This "voice" is forever speaking to us in words of consolation and comfort, in thoughts we can understand and put into practical action.

Q Do you ever get criticised for your faith? And are you able to live with that criticism?

A: Christian Science, sometimes wrongly confused with Scientology, is misunderstood and so there is criticism. One such is that we don't believe in doctors. I have the highest regard for what doctors try to do, but a higher way, in my opinion, is spiritual healing, without drugs or surgery. Christian Scientists, however, are free to choose whatever healthcare they wish.

Q Are you ever ashamed of your own Church, or denomination?

A: I understand that question, in the light of recent revelations regarding certain Churches and inappropriate behaviour by clergy. In the last 150 years, the Christian Science Church has tried to carry out the admonitions of Christ Jesus: "Heal the sick, cleanse the lepers, raise the dead, freely ye have received, freely give."

The Church has tens of thousands of carefully verified healings from around the world of every type of malady.

Q Are you afraid to die? Or can you look beyond death?

A: Some 25 years ago, I thought had passed on. I had been having heart problems, then my heart stopped beating. I was in a dark place for a short time, then light appeared, the most glorious light. I seemed to be wrapped in it. I could call it love. I was aware of my own identity and consciousness, but with no consciousness of my past life. I was limitless; it seemed I could see forever, with such incredible beauty.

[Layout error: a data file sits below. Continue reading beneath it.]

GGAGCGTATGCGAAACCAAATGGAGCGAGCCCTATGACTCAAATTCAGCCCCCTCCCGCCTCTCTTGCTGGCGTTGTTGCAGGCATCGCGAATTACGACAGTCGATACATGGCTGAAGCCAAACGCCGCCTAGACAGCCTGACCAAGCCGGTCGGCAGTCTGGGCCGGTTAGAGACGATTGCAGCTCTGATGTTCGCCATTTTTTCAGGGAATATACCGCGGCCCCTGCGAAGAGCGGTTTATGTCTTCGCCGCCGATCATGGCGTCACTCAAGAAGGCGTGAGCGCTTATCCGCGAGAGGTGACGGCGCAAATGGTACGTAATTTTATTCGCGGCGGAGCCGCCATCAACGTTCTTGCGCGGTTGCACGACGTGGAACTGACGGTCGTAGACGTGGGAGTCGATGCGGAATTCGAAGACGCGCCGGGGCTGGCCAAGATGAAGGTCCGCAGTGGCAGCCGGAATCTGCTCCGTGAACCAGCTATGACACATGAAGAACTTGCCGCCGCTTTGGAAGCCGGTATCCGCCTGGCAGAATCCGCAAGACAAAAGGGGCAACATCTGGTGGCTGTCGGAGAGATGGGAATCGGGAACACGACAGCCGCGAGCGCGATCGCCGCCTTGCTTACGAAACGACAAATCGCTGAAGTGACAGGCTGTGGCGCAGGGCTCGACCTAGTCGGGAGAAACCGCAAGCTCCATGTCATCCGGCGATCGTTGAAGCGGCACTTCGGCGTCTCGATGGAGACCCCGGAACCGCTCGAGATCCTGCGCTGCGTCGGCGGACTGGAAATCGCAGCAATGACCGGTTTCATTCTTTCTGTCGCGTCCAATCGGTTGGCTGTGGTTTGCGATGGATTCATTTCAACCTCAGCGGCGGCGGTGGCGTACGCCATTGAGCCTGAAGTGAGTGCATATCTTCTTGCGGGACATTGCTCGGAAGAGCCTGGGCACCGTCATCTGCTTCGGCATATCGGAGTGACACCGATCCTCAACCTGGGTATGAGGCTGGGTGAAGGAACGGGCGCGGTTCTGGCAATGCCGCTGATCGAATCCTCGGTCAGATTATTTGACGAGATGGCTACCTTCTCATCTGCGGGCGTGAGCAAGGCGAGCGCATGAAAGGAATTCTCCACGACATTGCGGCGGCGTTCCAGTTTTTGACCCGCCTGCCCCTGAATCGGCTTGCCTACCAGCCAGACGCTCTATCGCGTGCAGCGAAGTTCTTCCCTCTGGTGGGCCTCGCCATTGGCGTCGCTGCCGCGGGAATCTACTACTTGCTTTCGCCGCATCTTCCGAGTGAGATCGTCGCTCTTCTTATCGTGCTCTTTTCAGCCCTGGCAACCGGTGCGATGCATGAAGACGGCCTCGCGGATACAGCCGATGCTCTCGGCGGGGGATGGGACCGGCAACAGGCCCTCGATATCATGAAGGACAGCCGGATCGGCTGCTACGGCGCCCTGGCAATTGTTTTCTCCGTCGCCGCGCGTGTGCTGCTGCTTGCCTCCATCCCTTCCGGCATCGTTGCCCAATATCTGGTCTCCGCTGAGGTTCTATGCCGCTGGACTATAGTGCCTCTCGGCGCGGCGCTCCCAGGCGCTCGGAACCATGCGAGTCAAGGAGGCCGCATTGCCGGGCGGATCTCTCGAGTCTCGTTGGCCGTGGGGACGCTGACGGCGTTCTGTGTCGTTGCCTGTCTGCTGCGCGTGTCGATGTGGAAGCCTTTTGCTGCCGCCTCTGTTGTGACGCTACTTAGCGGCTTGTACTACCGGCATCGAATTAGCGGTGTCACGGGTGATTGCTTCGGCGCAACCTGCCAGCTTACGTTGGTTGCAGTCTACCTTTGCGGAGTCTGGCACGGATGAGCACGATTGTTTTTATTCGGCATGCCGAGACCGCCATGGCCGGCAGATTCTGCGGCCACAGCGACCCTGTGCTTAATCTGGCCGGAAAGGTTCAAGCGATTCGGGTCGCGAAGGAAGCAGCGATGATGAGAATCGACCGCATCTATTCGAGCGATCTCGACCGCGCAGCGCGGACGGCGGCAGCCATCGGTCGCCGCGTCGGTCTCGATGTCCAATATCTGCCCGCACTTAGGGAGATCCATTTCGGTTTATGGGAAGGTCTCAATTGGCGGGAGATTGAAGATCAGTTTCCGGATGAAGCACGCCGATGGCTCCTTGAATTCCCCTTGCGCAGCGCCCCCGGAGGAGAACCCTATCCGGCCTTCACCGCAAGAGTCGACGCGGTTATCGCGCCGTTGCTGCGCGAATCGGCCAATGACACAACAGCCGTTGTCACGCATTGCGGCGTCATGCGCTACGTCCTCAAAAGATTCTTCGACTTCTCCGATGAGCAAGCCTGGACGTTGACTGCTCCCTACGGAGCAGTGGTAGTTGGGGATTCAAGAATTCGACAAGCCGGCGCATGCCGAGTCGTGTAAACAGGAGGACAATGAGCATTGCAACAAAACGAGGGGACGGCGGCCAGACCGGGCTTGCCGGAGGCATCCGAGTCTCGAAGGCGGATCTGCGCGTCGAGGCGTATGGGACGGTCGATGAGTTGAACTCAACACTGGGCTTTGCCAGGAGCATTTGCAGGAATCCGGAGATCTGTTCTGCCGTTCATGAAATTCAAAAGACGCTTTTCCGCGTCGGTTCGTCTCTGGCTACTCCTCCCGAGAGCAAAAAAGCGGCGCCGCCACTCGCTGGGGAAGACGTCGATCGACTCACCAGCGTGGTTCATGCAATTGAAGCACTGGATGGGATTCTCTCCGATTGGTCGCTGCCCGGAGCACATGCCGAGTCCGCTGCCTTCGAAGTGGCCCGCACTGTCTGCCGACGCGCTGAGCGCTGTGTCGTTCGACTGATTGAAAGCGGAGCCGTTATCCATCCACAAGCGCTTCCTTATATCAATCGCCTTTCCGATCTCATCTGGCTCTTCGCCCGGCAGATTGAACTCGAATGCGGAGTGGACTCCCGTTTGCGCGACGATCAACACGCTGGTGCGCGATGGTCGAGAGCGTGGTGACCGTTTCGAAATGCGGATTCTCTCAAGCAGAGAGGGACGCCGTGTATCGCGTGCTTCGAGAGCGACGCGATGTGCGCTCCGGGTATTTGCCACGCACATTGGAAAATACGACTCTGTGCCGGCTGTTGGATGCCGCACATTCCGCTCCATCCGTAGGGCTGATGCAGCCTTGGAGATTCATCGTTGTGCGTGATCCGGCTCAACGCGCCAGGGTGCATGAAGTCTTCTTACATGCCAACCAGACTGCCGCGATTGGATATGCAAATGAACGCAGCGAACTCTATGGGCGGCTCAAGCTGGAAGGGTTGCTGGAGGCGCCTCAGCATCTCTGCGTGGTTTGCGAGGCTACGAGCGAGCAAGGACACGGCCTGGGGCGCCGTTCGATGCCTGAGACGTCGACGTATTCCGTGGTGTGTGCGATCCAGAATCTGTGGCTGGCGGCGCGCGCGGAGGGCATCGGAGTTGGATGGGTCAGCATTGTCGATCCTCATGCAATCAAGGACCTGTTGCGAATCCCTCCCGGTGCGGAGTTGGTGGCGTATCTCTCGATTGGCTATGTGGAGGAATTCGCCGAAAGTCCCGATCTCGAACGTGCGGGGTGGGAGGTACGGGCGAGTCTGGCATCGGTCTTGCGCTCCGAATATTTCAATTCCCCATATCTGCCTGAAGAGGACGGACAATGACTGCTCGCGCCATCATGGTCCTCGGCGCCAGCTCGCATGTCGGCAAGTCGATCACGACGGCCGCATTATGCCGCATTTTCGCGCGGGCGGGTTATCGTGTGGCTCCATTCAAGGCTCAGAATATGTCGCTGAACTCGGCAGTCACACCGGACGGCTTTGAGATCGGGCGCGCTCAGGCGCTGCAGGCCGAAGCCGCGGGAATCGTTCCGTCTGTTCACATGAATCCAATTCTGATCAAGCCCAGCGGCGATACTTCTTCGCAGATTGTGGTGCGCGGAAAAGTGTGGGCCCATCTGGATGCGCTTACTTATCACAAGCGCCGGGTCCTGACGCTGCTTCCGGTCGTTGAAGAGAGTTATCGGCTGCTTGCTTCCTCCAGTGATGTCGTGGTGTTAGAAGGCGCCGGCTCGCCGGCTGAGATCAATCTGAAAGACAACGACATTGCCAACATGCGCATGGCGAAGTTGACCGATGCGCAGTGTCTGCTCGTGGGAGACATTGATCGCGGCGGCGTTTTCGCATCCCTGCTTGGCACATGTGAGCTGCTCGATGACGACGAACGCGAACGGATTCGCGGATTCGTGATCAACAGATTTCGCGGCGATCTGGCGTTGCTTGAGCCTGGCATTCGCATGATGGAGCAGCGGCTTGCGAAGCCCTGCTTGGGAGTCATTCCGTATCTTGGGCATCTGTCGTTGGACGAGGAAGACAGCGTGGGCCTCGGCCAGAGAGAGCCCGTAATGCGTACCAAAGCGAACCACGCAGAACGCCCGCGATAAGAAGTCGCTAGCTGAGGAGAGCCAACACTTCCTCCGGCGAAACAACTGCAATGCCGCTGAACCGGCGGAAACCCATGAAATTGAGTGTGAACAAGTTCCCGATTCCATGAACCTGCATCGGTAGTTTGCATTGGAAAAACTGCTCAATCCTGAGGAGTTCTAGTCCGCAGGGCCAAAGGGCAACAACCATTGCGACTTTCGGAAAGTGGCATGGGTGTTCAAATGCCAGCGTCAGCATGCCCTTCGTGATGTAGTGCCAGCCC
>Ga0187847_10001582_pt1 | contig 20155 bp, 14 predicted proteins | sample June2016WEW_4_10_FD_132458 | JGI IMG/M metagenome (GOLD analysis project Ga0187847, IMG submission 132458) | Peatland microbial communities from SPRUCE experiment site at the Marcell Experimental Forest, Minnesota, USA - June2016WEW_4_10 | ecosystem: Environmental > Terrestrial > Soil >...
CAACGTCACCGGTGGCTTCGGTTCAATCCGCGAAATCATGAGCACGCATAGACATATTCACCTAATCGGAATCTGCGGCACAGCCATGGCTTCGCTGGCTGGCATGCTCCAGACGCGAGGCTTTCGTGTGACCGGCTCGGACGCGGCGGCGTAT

Folk I didn't recognise were welcoming me, but then I came to a barrier. I looked back and saw this body on the bed. I was back in it, but disappointed and then glad.

Was it just a dream? I don't think so, for all evidence of heart disease had disappeared and I was walking on air for many months. I don't think there is anything to fear in the afterlife, so I am not.

Q Are you worried about Hell?

A: The term "Hell" comes from the word "Gehenna", the place outside Jerusalem where the city's rubbish burns. We probably make our own hell, but there is a way out through regeneration and thereby redemption.

We can be resurrected every day by eliminating thoughts of materialism, hate, error and other things and replacing them with God-like thoughts of consideration, concern and love.

Q What do you think of people of other denominations and other faiths?

A: Everyone is at his, or her, own state of consciousness, or philosophy. Everyone is working out their own salvation. I pray I am learning to love more.

Q Why are many turning their back on organised religion?

A: The power of Christ's message has, over the centuries, became somewhat lost in doctrine, dogma, edicts, Church organisation and, therefore, people turn to other gods, such as consumerism, sensuality, drugs and so on.

Yet, many people still look to the Church in times of distress, many still read their Bibles, or the Book of Mormon, or the Koran, and many are seeking comfort.

Q Has religion helped, or hindered, the people of Northern Ireland?

A: In its purest sense, religion always helps, but it has been sometimes used as justification for acts of violence, war, or terrorism, foreign to the Christ-like thought.

But through compromise, co-operation, forgiveness and love, things change for the better. If we can see the qualities of Christ in everyone, not see them as Protestant, Catholic, Jew, or Muslim, but as a brother, or sister. This brings a blessing.

Q What is your favourite film, book and music, and why?

A: My favourite film is The Shawshank Redemption and favourite book is Ultimate Freedom by John Wyndham. My favourite music has to be Elgar's Enigma Variations.

Q Where do you feel closest to God?

A: When I am reading and praying with the 91st Psalm and Isaiah Chapter 41, verse 10.

Q What inscription would you like on your gravestone?

A: He tried.

Q Have you any regrets?

A: Many. But trying to live a Christly life in the now is of greater value.

Belfast Telegraph